Please use this identifier to cite or link to this item: https://hdl.handle.net/2440/36889
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Type: Journal article
Title: CONNEC3D: a computer program for connectivity analysis of 3D random set models
Author: Pardo-Iguzquiza, E.
Dowd, P.
Citation: Computers and Geosciences, 2003; 29(6):775-785
Publisher: Pergamon-Elsevier Science Ltd
Issue Date: 2003
ISSN: 0098-3004
1873-7803
Statement of
Responsibility: 
Eulogio Pardo-Igúzquiza and Peter A. Dowd
Abstract: Geostatistical simulation is used in risk analysis studies to incorporate the spatial uncertainty of experimental variables that are significantly under-sampled. For example, the values of hydraulic conductivity or porosity are critical in petroleum reservoir production modelling and prediction, in assessing underground sites as waste repositories, and in modelling the transport of contaminants in aquifers. In all these examples connectivity of the permeable phase or permeable lithofacies is a critical issue. Given an indicator map on a regular two- or three-dimensional grid, which can be obtained from continuous-valued or from categorical variables, CONNEC3D performs a connectivity analysis of the phase of interest (coded 0 or 1 by an indicator function). 3D maps of multiple indicators, categories or continuous variables can also be analysed for connectivity by suitable coding of the input map. Connectivity analysis involves the estimation of the connectivity function τ (h) for different spatial directions and a number of connectivity statistics. Included in the latter are the number of connected components (ncc), average size of a connected component (cc), mean length of a cc in the X , Y and Z directions, size of the largest cc, maximum length of a cc along X, Y and Z and the numbers of percolating components along X, Y and Z. In addition, the program provides as output a file in which each cc is identified by an integer number ranging from 1 to ncc.The implementation of the program is demonstrated on a random set model generated by the sequential indicator algorithm. This provides a means of estimating the computational time required for different grid sizes and is also used to demonstrate computationally that when the semi-variogram of the indicator function is anisotropic the connectivity function is also anisotropic. There are options within the program for 6-connectivity analysis, 18-connectivity analysis and 26-connectivity analysis. The software is provided in two formats, as a stand-alone program that can perform connectivity analysis of an indicator map and as a subroutine that can be repeatedly called in order to calculate averages of connectivity analyses of a large number of realizations of indicator maps, or to identify critical realizations generated by conditional simulations of continuous variables or categorical variables. © 2003 Elsevier Science Ltd. All rights reserved.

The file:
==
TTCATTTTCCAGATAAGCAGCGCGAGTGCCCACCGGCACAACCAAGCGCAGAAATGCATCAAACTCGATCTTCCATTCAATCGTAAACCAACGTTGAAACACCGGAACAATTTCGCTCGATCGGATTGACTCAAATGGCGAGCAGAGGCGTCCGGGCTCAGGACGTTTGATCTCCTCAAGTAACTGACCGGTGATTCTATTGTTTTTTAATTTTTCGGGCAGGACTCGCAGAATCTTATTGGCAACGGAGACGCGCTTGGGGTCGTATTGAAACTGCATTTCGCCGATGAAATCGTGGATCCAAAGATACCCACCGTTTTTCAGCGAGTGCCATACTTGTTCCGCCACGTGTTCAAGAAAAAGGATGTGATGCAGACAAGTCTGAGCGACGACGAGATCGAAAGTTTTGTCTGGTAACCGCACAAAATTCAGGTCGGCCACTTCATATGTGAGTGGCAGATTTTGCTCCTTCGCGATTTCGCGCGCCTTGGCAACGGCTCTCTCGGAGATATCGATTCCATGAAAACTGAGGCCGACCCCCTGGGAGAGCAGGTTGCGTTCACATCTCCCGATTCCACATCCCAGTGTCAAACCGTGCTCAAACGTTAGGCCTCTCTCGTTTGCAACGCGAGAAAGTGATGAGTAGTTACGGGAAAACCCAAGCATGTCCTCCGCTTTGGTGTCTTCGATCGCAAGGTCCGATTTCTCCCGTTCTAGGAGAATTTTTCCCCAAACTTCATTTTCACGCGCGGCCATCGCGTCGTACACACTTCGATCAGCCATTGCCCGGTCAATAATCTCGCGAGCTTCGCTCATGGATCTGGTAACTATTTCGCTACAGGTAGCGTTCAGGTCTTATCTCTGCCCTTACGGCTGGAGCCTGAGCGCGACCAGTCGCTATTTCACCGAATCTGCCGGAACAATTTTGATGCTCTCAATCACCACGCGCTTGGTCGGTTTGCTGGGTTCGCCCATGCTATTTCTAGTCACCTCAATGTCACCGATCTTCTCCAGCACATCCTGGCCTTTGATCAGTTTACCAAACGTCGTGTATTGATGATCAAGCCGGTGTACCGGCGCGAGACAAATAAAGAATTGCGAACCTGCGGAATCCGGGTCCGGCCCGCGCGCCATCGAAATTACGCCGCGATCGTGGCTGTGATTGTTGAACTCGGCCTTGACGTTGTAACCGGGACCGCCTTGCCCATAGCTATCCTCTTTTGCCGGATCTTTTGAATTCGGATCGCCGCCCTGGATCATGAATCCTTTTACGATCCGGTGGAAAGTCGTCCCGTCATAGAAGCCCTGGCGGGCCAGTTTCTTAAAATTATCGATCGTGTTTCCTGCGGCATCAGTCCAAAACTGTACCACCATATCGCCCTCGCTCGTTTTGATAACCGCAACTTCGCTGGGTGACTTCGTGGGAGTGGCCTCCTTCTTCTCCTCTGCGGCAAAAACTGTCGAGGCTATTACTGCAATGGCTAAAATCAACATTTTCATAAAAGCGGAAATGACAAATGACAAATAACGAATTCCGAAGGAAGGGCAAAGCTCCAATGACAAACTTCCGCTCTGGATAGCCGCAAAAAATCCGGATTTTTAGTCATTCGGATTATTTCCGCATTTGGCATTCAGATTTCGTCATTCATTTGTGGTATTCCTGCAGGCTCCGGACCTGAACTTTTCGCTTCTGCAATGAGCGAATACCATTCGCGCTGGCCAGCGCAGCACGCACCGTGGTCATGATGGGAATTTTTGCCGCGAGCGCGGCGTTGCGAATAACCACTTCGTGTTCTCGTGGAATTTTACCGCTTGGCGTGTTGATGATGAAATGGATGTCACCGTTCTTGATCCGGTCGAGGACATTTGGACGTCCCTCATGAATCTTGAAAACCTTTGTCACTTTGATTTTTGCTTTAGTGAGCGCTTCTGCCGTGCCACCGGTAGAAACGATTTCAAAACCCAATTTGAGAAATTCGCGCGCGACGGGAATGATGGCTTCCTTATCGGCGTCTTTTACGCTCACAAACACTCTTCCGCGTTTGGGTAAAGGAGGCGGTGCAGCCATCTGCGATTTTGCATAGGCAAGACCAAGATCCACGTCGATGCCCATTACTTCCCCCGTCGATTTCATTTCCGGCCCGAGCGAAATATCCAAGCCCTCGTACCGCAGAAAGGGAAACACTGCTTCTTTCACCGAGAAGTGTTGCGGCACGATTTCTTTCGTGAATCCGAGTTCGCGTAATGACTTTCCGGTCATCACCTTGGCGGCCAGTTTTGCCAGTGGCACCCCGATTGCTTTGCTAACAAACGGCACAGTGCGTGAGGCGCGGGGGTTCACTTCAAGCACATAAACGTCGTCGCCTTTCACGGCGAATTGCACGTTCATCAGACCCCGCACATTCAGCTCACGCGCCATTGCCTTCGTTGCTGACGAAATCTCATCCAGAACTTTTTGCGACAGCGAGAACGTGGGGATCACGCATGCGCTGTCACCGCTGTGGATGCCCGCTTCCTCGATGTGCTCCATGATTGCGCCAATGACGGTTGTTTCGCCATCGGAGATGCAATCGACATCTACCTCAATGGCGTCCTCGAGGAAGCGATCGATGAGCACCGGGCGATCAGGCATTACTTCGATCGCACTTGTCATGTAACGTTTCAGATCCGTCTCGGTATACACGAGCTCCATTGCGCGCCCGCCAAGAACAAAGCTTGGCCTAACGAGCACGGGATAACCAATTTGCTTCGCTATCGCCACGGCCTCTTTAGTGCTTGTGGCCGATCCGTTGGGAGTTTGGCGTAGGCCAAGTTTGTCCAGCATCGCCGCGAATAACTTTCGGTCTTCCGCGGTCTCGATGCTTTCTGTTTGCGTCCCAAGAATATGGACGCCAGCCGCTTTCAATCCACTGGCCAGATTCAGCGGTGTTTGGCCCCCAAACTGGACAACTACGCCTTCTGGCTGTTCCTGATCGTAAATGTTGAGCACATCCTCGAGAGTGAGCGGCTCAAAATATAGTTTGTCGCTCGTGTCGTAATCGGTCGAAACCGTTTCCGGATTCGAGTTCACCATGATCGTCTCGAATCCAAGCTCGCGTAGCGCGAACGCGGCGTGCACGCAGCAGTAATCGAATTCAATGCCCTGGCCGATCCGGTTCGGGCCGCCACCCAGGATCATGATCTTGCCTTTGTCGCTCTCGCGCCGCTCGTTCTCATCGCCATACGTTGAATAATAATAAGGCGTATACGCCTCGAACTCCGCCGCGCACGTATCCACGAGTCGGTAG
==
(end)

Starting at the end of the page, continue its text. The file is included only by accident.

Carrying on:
Keywords: Connectivity function
Connected component
Indicator map
Sequential indicator simulation
DOI: 10.1016/S0098-3004(03)00028-1
Description (link): http://www.elsevier.com/wps/find/journaldescription.cws_home/398/description#description
Appears in Collections:Aurora harvest
Civil and Environmental Engineering publications

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